Cool hacks: DIY cellphones and a magic trackpad rethink

Cool hacks: DIY cellphones and a magic trackpad rethink

There's something of the hacker in all IT people ... there has to be because you spend so much of your time figuring out how things work and how to fix said things when they break (which is usually far too often).

It follows, then, that most of us are also fascinated by cool hacker-style projects that deliver solutions in unexpected and novel ways. I just found a site, High Low Tech run by the High-Low Tech Group at the MIT Media Lab, that has a load of cool, hacker-style, craft-oriented projects.

The project that first caught my eye was the DIY Cellphone. This is a fully working albeit basic cellphone in a veneered plywood enclosure and so ugly that you wouldn't want to be seen with it in public unless you were wearing a pocket pen protector.

The project creators explain: "By creating and sharing open-source designs for the phone's circuit board and case, we hope to encourage a proliferation of personalized and diverse mobile phones. Freed from the constraints of mass production, we plan to explore diverse materials, shapes, and functions. We hope that the project will help us explore and expand the limits of do-it-yourself (DIY) practice. How close can a homemade project come to the design of a cutting edge device? What are the economics of building a high-tech device in small quantities? Which parts are even available to individual consumers? What's required for people to customize and build their own devices?"

The circuitry, case design, and software are all available on the GitHub repository. So, for $150 in parts and a bit of labor you could have your own geekphone.

Other projects on the site include a Piezo Powered Tambourine which I don't know how I've managed to live without, and Animated Vines.

Talking of hacks, I've also just found a cool commercial product that's a cool hack on the Apple Magic Trackpad.

The Magic Trackpad is a terrific input device though I find that placing it next to the Apple Wireless Keyboard -- which is what looks like the elegant way to arrange these devices -- is, at least for me, a recipe for disaster as my large, clumsy hands occasionally brush the Trackpad resulting in unexpected and annoying relocations of the mouse. I now keep the Trackpad separate from the keyboard which makes finger fumbling mistakes far less likely.

A product I found, the Mobee Magic Numpad, makes the Magic Trackpad much more useful by adding new functionality to it.

The Magic Numpad consists of an OS X application as well as three plastic overlays that fit exactly over the top surface of the Magic Trackpad. Each overlay has a different layout of "pads" that act as virtual keys and are mapped to various functions so you choose the one that best suits your workflows.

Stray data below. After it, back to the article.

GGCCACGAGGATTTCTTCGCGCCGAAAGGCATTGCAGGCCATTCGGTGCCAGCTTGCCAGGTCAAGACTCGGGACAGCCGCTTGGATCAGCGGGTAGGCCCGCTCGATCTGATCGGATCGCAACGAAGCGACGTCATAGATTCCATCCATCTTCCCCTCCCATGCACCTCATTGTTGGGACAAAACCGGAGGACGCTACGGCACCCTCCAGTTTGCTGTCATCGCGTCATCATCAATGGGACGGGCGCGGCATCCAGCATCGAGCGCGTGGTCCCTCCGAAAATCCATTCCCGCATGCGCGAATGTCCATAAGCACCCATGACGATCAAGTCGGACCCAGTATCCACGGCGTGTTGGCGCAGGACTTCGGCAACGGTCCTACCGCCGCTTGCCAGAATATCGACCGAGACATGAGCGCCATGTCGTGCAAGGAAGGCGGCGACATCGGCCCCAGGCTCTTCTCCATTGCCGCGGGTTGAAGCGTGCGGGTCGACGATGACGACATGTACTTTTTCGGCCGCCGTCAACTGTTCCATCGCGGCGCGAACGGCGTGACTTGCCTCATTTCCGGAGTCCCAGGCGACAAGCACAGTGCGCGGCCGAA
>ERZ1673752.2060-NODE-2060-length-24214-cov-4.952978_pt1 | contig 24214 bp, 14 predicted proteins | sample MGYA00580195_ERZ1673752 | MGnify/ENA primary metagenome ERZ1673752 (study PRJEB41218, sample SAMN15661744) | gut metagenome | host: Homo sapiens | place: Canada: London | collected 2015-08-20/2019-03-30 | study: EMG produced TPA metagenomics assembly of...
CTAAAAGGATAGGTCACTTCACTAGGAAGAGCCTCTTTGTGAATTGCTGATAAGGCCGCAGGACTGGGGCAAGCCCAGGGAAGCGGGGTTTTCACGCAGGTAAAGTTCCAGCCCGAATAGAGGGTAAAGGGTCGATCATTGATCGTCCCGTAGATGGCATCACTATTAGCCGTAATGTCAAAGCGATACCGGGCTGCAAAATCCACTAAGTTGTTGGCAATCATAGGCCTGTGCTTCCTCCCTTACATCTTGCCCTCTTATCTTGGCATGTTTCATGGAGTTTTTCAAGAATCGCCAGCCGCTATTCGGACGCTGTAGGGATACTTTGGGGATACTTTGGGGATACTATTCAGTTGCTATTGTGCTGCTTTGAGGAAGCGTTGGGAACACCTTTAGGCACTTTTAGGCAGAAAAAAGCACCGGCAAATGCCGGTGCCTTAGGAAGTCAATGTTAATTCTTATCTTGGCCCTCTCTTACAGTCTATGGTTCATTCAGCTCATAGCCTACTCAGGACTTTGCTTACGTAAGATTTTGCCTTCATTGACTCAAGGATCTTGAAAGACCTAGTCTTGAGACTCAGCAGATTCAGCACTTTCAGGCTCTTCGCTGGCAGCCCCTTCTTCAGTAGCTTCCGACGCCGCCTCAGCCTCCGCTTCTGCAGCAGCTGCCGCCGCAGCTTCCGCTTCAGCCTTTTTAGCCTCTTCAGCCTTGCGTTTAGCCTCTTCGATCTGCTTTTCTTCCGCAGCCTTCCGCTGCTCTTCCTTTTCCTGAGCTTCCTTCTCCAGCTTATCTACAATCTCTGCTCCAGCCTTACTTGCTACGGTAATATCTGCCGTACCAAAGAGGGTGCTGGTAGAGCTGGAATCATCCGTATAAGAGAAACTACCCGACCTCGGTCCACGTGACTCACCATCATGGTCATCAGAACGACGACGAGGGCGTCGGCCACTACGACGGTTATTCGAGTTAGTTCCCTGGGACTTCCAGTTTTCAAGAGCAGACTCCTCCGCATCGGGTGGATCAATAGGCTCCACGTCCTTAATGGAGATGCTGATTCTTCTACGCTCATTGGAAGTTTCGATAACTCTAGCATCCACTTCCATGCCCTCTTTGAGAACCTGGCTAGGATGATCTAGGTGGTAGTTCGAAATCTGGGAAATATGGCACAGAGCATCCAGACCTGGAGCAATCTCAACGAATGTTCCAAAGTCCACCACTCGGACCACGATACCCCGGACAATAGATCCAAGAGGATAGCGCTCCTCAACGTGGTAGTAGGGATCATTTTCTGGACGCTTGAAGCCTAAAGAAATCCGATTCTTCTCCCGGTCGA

An application that you download from Mobee's Web site handles the mapping of touches on the Trackpad virtual keys to the execution of the virtual key functions. You enable "numpad mode" through the Mobee application that lives in the system bar.

The simplest overlay defines four configurable virtual keys at the top edge that, from right to left, default to a key that disables the "numpad mode" (this returns the Touchpad back to its entire surface being a pointing device), a key that launches the OS X calculator, and the keys F17, and F16.

Below those virtual keys are more that make up a numeric entry and basic mathematical operations. The remaining pad real estate can be used as normal to control the mouse. The other overlays add more programmable virtual keys as well as a number of fixed keys for things like cursor control and editing functions.

On the simpler, more compact, layouts the areas not taken up by virtual keys still allow for normal mouse control but, because you have to disable the single and multi-finger tap gestures (done through the OS X trackpad control panel applet), you lose some normal trackpad functionality.

You can leave the configurable virtual keys to be whatever their default is or select them to act as a predefined function key, launch an application, or execute a keyboard shortcut (such as CTL+V or CMD+Del). You can also write on the overlays so you can remember what the configurable virtual keys are to do.

My only complaint with the entire product is that the overlays are printed in white on clear film so while they look consistent with the whole Apple aesthetic they can be hard to read in some lighting conditions (white on silver doesn't have much contrast). However, get your lighting right and this is a cool hack. For $30 the Mobee Magic Numpad gets a Gearhead rating of 4 out of 5.

What great hacks have you come across recently? Tell Gibbs at and follow him on Twitter (@quistuipater) and on Facebook (quistuipater).

Read more about data center in Network World's Data Center section.

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